Easter morning this year dawned white and crisp. A few inches of fresh snow fell overnight, and it was beautiful. The ground was wet, not frozen, temperatures were expected to warm up throughout the day, and I knew the snow wouldn’t last long. We had several new calves born at the farm, and I tried my best to hustle through chores so we wouldn’t be late for Easter church.
I made a few notes of animals to check on when I got back to the farm, and then I showered and put on my only still fitting long cotton maternity dress.
Sitting quietly in the pews at church I took in the music and the sermon, but I kept thinking about how my belly was getting more and more painful. I’d been having more frequent Braxton Hicks contractions the past week, and I wondered how much different they felt than the real thing.
As JR and I climbed into the car he remarked I seemed pretty uncomfortable during church. I told him I’d call the clinic Monday if it kept up, and we pulled out of the parking lot.
Several minutes later I knew I wouldn’t be calling the clinic on Monday. We were going to the hospital. Now. My water had broken.
Less than five minutes later I walked into the hospital entrance with JR close behind. They asked me how far along I was, and I nervously answered, “38 weeks 2 days,” as I tried to process the situation. I was going to have a baby very soon. Maybe even an Easter baby.
They got me settled in a room and started taking vitals and hooking me up to monitors. JR left to get my (mostly packed) hospital bag. Contractions got intense pretty quickly, which makes sense since my water was broken. Everything was going fine except my blood pressure. I haven’t had anything but normal readings my entire pregnancy, and somehow now it was through the roof. I didn’t realize how high it was until later when I wanted to trying walking around during labor. They apologized that I had to stay in bed, but I needed constant monitoring because I was on a magnesium sulfate IV.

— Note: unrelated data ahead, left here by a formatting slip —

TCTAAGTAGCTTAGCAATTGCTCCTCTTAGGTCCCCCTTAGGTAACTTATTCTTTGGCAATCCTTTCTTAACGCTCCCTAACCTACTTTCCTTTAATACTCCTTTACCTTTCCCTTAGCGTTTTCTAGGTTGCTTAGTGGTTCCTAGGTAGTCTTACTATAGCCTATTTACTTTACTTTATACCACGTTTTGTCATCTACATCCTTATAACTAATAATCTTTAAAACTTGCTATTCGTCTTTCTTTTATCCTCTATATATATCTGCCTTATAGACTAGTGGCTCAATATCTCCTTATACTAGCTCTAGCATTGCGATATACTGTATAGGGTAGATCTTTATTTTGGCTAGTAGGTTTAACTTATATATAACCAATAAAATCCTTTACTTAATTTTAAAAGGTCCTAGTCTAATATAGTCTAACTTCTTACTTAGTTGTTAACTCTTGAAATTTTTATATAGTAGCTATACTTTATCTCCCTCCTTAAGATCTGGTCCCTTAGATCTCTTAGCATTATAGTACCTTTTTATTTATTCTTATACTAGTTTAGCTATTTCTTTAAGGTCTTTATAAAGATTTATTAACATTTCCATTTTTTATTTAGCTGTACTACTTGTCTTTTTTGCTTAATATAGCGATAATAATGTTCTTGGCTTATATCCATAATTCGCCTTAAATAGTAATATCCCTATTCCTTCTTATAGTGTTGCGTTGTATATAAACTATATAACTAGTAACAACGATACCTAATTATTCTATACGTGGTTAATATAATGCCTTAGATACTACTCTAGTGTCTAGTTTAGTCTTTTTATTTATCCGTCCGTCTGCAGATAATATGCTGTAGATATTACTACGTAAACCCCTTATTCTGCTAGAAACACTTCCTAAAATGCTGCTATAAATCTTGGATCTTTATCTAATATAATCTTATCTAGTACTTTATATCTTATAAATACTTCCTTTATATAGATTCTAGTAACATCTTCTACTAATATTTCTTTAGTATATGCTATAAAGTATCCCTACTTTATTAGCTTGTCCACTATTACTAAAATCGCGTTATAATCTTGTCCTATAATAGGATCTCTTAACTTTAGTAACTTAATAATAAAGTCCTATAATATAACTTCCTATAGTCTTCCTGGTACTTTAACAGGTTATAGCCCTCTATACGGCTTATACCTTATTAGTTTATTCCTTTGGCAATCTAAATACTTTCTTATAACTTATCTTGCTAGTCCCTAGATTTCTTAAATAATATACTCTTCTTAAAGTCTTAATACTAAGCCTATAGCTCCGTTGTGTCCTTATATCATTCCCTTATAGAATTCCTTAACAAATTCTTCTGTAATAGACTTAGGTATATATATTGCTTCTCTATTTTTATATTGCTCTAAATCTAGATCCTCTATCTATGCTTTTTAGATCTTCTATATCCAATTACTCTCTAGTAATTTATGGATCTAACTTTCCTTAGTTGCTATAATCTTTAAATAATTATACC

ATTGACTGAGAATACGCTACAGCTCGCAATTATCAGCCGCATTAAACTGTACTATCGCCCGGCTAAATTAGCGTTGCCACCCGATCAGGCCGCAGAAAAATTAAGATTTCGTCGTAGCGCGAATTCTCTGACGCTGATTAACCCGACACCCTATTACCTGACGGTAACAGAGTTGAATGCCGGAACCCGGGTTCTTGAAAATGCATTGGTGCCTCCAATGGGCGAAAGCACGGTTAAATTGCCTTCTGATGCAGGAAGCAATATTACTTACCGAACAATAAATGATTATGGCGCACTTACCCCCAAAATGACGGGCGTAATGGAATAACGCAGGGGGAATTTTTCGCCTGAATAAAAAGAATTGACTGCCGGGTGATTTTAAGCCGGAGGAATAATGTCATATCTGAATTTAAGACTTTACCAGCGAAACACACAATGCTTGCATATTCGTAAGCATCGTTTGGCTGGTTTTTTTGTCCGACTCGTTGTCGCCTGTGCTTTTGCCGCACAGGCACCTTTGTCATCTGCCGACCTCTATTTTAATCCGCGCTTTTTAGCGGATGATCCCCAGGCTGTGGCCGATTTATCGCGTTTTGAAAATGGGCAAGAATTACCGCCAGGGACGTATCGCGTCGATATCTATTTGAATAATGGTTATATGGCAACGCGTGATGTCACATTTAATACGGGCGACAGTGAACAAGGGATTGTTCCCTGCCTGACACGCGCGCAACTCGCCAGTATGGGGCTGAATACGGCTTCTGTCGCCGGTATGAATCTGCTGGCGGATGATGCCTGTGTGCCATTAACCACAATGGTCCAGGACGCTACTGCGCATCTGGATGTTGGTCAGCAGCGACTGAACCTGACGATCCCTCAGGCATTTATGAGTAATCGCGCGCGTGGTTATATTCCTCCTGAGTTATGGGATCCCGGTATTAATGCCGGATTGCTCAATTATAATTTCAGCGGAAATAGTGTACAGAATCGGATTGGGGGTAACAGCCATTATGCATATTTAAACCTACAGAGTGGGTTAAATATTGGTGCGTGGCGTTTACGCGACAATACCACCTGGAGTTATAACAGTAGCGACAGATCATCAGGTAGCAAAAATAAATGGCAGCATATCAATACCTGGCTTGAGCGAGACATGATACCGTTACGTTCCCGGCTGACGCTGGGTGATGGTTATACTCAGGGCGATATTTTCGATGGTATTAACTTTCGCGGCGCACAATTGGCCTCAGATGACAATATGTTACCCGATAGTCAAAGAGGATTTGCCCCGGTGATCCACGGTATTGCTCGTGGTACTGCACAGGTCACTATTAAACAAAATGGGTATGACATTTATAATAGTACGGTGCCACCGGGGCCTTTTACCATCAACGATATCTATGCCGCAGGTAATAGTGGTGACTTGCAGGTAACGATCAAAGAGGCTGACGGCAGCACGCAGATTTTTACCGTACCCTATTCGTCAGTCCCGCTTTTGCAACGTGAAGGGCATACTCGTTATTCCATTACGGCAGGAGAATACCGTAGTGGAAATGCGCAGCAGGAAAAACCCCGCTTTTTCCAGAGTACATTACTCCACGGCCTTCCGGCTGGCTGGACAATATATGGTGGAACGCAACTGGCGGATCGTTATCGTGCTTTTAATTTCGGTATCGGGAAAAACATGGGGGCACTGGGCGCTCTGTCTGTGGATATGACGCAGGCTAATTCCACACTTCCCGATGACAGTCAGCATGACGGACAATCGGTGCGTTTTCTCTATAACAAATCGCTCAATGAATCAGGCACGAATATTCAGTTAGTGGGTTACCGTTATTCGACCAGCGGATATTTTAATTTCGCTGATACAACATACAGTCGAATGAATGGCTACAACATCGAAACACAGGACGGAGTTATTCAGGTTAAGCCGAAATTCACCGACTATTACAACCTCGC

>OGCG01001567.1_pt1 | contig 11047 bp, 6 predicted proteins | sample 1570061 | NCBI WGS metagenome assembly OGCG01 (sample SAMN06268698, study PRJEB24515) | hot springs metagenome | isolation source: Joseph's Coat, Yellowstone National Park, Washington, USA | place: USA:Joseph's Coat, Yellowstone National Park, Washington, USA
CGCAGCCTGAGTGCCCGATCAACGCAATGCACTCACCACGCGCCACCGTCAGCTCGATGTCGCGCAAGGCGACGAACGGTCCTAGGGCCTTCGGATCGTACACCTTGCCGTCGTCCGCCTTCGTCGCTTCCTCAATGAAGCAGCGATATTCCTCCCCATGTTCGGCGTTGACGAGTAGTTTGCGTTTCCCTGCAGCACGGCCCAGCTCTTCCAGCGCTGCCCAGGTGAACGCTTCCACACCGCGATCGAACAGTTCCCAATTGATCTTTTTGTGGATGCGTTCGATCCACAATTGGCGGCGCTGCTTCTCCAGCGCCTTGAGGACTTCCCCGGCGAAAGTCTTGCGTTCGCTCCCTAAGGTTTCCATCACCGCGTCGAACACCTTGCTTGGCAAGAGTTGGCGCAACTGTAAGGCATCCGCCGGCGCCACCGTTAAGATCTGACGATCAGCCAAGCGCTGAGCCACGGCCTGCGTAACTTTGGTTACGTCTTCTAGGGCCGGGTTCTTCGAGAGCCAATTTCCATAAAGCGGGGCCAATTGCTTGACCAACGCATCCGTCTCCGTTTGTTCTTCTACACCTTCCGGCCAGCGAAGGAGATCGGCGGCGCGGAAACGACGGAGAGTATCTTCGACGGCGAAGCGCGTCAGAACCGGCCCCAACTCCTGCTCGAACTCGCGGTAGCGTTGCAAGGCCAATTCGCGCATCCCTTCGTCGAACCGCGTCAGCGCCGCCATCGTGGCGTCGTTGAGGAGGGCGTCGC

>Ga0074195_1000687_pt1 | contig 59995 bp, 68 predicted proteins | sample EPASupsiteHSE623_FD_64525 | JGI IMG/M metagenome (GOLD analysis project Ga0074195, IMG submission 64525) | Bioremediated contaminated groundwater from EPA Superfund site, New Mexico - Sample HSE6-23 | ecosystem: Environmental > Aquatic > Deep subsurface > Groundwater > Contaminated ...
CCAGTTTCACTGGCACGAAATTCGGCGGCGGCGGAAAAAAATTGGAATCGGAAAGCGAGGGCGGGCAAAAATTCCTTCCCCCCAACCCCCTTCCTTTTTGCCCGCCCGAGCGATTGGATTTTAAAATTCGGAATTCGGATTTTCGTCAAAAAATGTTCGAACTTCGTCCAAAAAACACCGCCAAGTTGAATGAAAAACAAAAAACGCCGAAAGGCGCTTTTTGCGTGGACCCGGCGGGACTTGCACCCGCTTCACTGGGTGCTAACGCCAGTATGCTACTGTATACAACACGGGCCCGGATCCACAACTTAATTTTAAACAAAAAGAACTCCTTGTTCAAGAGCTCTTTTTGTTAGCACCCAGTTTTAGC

JR was back soon, and we talked through a few things to check on at the farm and he made some phone calls. While not exactly convenient, everything would get taken care of!
Between the worsening contractions, the side effects from the IV, and my confinement to bed I decided after several hours I would get an epidural. JR and the nurses were helpful and encouraging, but I simply wanted and needed some relief.
The epidural stung going in, but it was amazing how quickly I felt like a human again. I watched some TV, tried to take a quick nap, and I texted our families I was in the hospital. I had been to my parents just one day earlier, and I was sure it would be a little while before baby showed up. Needless to say I think everyone was surprised.
Things progressed pretty quickly at the hospital in the late afternoon, but then stalled for a few hours. My oldest sister stopped by the hospital to check on me on her way home from Easter, and when she left I was back to wondering if baby would come before midnight.
After several more starts and stops my doctor announced at about 10:45 I was finally ready to push. I’d had to get my epidural drugs refilled about an hour earlier, and I was left with a searing, painful spot on my right side that never numbed up. Still, I focused on the job I needed to do because I couldn’t wait to meet baby.
The sound of finally hearing your baby cry as he enters the world is beyond even what I imagined. My doctor kept assuring me I was, “So close” and eventually I could tell I really was. My heart and lungs were working hard, my whole body exhausted, and I prayed out of faith and frustration for baby to please come.
I remember looking at the clock continually as the minutes ticked by, and finally I was also sure the next push would bring baby. I heard a sweet, sharp cry, and my doctor proclaimed, “It’s a boy!”
Our little Easter baby boy arrived healthy and well at 11:43 p.m. on March 27, 2016.
Griffin Edward. 7 lbs 9 oz. 21 inches.